I have often been accused of bluntness and today will be no exception.
‘So Em, you would like to see me again, after today?’ I ask. I see a flicker of surprise cross her face at my lack of subtlety and then she laughs. Her laughter is what I would have predicted; musical and wonderful to hear.
‘Indeed, I intend to explore the region around my new home, meet people, see their lives and discover new things about myself in the process. How can I do that without new friends?’
Such thoughts confirm to me that she is not at all like anyone I have ever met. It must be a wonderful thing to have the luxury and the freedom to think of anything but survival. I admire her, I think. She has come here when she could be sitting in a fine house somewhere, smelling flowers and eating fine food, or whatever it is people like her normally do.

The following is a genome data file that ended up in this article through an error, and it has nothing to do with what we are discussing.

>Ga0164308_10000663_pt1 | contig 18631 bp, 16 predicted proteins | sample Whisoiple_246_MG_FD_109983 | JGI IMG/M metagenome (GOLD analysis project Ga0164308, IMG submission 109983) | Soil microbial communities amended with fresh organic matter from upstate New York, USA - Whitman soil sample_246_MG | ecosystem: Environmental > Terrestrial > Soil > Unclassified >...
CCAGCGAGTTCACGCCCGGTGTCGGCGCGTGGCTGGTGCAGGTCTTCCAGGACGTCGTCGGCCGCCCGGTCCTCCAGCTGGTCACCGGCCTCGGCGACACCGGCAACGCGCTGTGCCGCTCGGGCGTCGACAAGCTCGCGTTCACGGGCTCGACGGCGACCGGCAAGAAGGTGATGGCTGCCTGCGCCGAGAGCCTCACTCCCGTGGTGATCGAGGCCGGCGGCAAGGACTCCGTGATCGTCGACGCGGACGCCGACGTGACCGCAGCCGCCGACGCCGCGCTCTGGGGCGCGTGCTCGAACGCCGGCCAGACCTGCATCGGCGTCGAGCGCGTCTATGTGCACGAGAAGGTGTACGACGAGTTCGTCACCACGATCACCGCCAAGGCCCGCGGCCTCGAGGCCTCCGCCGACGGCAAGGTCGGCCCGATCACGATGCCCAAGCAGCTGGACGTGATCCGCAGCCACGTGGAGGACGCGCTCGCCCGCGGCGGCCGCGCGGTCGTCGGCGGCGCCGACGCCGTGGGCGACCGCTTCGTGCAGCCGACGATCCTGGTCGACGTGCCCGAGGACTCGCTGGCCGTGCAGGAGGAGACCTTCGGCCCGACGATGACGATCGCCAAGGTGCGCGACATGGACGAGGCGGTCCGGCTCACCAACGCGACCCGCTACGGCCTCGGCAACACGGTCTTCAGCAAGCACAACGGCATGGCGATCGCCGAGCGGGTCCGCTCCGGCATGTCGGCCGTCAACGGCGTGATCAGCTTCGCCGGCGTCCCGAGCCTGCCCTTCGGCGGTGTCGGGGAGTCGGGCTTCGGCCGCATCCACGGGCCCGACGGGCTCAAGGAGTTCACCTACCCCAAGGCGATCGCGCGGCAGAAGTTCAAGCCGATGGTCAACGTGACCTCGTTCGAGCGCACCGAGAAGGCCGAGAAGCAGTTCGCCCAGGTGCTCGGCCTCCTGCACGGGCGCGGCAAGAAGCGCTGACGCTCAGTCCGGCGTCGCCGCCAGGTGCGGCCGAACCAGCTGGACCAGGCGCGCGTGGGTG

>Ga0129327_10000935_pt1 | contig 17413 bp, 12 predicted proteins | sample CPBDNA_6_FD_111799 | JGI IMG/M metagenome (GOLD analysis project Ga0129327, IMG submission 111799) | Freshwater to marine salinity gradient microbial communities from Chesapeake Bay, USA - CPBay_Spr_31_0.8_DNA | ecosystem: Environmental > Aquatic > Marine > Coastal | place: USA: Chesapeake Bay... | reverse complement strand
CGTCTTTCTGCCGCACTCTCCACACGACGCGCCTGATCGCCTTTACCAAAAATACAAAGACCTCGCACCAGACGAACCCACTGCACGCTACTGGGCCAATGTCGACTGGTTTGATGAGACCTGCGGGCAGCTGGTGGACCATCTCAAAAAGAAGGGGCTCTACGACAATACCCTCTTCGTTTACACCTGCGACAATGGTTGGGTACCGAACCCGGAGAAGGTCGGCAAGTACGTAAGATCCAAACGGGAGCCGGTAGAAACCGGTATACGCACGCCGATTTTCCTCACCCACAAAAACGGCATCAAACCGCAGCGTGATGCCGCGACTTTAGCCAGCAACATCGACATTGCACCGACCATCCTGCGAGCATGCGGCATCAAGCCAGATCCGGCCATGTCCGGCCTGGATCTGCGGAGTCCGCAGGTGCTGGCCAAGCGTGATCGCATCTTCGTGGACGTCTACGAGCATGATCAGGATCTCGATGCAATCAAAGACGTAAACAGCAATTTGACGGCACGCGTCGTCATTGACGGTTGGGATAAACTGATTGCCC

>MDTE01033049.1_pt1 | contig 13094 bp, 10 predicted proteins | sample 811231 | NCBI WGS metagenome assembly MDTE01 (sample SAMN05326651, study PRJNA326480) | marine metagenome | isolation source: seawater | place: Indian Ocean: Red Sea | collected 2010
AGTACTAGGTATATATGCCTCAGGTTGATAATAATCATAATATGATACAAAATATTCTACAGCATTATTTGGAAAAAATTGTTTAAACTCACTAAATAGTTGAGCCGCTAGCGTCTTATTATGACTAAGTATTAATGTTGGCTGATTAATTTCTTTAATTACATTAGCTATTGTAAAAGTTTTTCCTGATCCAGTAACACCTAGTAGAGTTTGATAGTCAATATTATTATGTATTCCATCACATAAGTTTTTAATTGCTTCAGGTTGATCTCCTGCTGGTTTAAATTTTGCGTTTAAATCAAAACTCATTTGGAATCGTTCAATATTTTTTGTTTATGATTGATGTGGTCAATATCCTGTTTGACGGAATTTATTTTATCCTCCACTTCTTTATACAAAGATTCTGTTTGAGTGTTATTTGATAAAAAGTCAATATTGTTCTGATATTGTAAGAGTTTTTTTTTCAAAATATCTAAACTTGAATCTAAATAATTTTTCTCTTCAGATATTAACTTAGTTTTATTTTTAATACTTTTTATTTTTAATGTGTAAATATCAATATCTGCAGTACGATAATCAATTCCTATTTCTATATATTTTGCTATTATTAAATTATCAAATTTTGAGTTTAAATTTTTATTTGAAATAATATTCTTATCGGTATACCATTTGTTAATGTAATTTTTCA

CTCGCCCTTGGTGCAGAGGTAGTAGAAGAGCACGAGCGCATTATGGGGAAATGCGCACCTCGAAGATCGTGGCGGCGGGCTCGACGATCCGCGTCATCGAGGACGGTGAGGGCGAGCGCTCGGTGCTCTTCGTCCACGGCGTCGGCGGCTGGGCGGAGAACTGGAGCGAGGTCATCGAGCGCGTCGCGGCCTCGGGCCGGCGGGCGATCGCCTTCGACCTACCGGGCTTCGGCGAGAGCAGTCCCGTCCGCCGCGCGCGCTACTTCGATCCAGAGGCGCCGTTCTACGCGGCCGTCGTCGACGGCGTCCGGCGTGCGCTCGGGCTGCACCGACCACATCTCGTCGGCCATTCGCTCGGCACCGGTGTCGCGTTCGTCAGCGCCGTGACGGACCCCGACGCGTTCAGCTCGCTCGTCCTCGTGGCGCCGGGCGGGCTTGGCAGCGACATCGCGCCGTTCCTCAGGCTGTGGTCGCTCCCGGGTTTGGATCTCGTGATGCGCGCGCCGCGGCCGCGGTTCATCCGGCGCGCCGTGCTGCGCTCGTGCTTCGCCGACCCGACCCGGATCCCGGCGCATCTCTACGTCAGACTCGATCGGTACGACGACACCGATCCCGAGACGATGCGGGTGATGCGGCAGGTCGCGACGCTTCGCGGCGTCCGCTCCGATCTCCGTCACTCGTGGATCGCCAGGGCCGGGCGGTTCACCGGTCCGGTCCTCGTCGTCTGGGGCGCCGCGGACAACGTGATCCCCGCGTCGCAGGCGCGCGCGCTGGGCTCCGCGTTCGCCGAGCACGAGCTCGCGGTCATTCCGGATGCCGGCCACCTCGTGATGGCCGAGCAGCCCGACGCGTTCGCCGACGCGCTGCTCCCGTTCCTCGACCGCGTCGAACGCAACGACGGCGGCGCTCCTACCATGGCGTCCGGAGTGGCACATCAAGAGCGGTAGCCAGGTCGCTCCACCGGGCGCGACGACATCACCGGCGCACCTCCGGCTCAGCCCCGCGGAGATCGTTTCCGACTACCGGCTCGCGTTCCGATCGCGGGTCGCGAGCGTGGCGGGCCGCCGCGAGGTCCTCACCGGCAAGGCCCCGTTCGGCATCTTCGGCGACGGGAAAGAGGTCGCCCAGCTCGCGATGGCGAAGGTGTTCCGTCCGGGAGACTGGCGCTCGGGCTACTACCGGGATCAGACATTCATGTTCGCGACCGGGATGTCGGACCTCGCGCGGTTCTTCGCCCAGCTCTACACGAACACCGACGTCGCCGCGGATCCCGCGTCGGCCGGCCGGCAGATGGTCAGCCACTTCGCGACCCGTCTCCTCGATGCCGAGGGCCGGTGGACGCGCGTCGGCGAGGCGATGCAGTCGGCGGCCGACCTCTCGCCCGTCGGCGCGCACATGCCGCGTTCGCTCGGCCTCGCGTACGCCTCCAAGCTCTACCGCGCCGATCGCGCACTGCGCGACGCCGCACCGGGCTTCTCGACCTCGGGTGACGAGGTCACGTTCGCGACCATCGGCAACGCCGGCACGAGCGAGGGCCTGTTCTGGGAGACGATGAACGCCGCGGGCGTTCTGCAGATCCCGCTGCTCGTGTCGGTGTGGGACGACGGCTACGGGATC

‘Why me though?’ I ask her, of all the people in this village she chose me.
She looks into my green eyes with her hazel ones and I spot flecks of gold in them.
‘I flatter myself that I am a good judge of character; I like the look of you.’ She speaks frankly now, without a hint of artifice. ‘You look honest and a little different to anyone I know. It renders you fascinating to me.’
‘I fascinate you?’ I ask outright, perplexed by her interest.
She nods, holding eye contact.
‘That makes two of us.’ I answer.
I would love to continue our conversation – but the pale lady, the leader of their little group calls to her and she backs away from me with a parting curtsy. I return my customary bow, earning one last giggle from her as she walks away. I watch her go, already wondering when I will next see her again. The group leaves the square, their hoods are drawn up against the chill and I can no longer make her out among them.
She is gone, leaving me with nothing but the lingering smell of her perfume and my curiosity thoroughly piqued.